Portable Wi-Fi hotspots like Verizon's 4G LTE MiFi 4510L have got to be the most flexible solution for mobile Internet access. Not only do you get high-speed data to your Wi-Fi enabled laptop, but you can share the Internet connection with up to five distinct devices. The main downside is price, as mobile hotspots are generally $50-$100 more than a USB modem with similar capabilities, but since we're talking about a one-time fee for the hardware it's not too painful a prospect considering what you'll get out of it.
Tethering your smart phone to your PC in order to share the data connection is a classic power user's move, but in the last few years the process has become much more regulated. What began with physically connecting your Blackberry or Windows Mobile phone via USB has morphed into the wireless hotspot utilities built into iPhones and Android handsets such as Sprints Samsung Epic 4G. Each device and carrier has a different process and pricing structure, so check with your carrier to see what capabilities you have on your phone. Also be aware that tethering will eat up your allocated bandwidth in a hurry so keep an eye on your usage to avoid hefty overage charges.
While they aren't technically a method of connecting your PC to the Internet, a tablet device with a 3G or 4G radio can be a handy way to maintain your link to the Internet without resorting to the small screen of a smart phone. Tablets from Apple, RIM, HP, and a host of Android OEM's all offer large screens and increased usability in a device that can maintain its own Internet connection using a 3G or 4G capable radio. Apple's iPad tablets are some of the most popular consumer electronics devices in the world, but Apple doesn't yet offer an iPad with a high-speed 4G radio like some of their competitors.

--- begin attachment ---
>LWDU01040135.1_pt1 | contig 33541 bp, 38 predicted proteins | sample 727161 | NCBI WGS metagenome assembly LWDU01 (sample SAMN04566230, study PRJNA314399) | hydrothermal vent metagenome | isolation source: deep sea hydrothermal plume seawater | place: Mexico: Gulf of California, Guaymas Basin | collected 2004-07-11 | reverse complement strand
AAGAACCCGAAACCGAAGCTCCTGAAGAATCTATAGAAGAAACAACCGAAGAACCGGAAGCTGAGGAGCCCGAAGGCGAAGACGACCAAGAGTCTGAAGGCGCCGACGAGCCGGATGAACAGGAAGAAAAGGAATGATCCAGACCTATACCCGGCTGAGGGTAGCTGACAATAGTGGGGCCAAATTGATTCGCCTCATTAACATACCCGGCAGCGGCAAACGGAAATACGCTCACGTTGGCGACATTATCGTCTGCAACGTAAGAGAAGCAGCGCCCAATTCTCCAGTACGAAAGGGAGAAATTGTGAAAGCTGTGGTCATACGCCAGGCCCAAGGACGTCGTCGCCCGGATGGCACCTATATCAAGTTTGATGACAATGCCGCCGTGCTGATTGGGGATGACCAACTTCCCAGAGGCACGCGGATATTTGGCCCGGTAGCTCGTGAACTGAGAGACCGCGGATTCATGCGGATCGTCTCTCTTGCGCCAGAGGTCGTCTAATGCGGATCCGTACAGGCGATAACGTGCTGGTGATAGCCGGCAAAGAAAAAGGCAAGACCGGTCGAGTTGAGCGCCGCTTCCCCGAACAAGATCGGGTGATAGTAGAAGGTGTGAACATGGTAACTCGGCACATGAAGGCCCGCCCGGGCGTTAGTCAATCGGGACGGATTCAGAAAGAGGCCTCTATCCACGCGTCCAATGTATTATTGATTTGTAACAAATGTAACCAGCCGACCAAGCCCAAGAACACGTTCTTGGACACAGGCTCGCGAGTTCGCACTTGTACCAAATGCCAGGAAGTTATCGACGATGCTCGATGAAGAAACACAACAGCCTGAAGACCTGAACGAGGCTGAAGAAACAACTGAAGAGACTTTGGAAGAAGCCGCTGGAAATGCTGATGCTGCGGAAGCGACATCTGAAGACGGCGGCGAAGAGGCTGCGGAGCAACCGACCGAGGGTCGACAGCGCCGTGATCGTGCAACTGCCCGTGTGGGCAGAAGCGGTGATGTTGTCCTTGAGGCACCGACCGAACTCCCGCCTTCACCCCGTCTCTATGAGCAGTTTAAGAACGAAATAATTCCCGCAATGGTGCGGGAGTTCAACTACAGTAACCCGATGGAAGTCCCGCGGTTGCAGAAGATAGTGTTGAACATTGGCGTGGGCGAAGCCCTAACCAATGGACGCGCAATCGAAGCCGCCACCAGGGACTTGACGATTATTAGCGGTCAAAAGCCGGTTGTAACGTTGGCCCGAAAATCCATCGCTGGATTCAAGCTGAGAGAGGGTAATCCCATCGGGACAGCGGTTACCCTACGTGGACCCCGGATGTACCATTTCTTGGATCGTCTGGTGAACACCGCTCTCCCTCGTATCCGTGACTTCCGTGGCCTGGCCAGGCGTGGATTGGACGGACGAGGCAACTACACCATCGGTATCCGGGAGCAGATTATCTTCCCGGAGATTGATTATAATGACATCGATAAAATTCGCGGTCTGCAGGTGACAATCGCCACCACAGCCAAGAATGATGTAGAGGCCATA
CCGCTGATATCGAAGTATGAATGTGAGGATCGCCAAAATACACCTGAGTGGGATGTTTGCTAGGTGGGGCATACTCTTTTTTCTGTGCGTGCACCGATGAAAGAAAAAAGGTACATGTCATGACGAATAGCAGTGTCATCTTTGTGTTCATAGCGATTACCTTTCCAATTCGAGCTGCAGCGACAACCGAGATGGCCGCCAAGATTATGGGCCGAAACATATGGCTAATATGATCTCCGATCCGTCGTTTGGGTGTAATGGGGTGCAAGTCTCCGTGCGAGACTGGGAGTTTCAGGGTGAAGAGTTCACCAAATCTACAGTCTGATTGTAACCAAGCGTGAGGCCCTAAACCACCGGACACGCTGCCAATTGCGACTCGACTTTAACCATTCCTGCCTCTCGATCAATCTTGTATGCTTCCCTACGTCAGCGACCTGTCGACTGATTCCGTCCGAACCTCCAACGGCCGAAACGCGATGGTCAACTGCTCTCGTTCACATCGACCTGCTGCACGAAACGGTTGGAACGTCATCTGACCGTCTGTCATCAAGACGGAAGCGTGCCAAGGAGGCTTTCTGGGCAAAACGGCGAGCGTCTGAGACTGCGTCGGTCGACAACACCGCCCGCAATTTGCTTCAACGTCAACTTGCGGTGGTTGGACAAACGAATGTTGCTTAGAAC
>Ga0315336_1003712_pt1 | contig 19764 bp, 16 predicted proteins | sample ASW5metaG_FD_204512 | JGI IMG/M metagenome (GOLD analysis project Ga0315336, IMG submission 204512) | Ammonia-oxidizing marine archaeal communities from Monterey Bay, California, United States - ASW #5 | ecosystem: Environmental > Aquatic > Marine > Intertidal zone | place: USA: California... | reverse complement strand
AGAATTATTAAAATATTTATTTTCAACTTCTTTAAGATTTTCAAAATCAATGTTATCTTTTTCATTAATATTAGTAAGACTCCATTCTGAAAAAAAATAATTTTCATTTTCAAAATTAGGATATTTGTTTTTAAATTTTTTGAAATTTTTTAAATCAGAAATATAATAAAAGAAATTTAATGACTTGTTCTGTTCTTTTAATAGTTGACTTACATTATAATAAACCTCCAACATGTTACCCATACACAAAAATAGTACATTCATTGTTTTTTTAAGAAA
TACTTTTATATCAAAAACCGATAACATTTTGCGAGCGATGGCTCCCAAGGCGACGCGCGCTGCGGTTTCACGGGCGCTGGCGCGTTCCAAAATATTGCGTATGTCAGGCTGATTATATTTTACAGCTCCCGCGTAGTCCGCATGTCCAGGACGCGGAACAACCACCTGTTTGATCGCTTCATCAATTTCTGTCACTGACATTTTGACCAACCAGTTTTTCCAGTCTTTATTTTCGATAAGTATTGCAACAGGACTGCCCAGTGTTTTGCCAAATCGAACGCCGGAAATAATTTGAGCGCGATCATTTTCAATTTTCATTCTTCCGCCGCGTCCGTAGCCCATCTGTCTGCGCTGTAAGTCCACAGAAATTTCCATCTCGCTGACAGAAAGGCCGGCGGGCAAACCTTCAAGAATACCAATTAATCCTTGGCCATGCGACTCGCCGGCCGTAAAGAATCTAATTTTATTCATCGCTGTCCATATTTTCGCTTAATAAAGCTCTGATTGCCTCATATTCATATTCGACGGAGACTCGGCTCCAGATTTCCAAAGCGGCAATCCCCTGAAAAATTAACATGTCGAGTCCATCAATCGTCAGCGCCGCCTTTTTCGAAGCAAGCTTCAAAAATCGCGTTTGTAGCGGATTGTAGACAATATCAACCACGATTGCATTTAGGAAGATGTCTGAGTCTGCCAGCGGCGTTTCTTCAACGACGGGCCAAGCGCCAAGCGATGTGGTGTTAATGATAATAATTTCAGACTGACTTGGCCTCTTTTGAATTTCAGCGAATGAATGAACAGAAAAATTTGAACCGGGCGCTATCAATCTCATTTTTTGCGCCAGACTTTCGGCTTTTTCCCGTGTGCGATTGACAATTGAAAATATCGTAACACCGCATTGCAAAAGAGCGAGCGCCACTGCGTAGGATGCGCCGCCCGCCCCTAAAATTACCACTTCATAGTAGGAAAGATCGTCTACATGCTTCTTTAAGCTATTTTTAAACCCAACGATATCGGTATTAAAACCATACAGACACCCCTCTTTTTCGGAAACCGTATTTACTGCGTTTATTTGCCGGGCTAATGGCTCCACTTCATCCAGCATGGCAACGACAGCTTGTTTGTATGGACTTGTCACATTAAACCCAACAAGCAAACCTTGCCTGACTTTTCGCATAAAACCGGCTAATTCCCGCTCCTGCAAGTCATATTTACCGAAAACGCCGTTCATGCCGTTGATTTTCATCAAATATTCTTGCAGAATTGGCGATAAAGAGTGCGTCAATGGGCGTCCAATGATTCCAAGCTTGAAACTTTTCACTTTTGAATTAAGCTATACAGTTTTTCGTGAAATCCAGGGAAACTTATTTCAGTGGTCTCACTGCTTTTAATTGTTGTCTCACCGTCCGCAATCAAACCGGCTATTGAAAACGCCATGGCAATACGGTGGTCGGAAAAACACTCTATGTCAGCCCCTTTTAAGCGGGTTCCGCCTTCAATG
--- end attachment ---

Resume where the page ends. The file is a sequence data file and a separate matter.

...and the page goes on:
Without a wireless broadband service, your shiny new data card or hotspot is completely worthless. The biggest problem here is figuring out which service provider will give you the best service for the cost involved. Data speed, reliability, network coverage, and data caps all come into play - and worse they are subject to change and pages (and pages, and pages) of fine print. If speed is of primary concern you should consider the 4G technology that your carrier of choice is offering, and check to ensure it meets the technological requirements of 4G (or if it is simply being used as a marketing tool).
AT&T is one of the most popular cellular networks in the US – or at least, has the biggest subscriber base - and offers decent 3G speeds and a large network. AT&T offers their DataConnect 3G plans for laptops, USB modems, and mobile hotspots at two different tiers; for $35 or $60 you get 3GB or 5GB of data. AT&T only has one 4G plan for this range of devices, which costs $50 for 5GB of data. Tablets and iPads on AT&T are limited to 3G plans, 250MB's for $14.99 or 2GB for $25. (It's worth noting that the tablet and iPad plans are separate, though at first glance appear identical). If you want to tether your smart phone or use the Wi-Fi hotspot feature you're looking at a $45 data plan, which in essence adds 2GB of data (bringing you up to 4GB) and the ability to tether for $20 over the standard 2GB smart phone data plans. Blackberry, iPhone, and 4G plans vary but are offered at the same price points.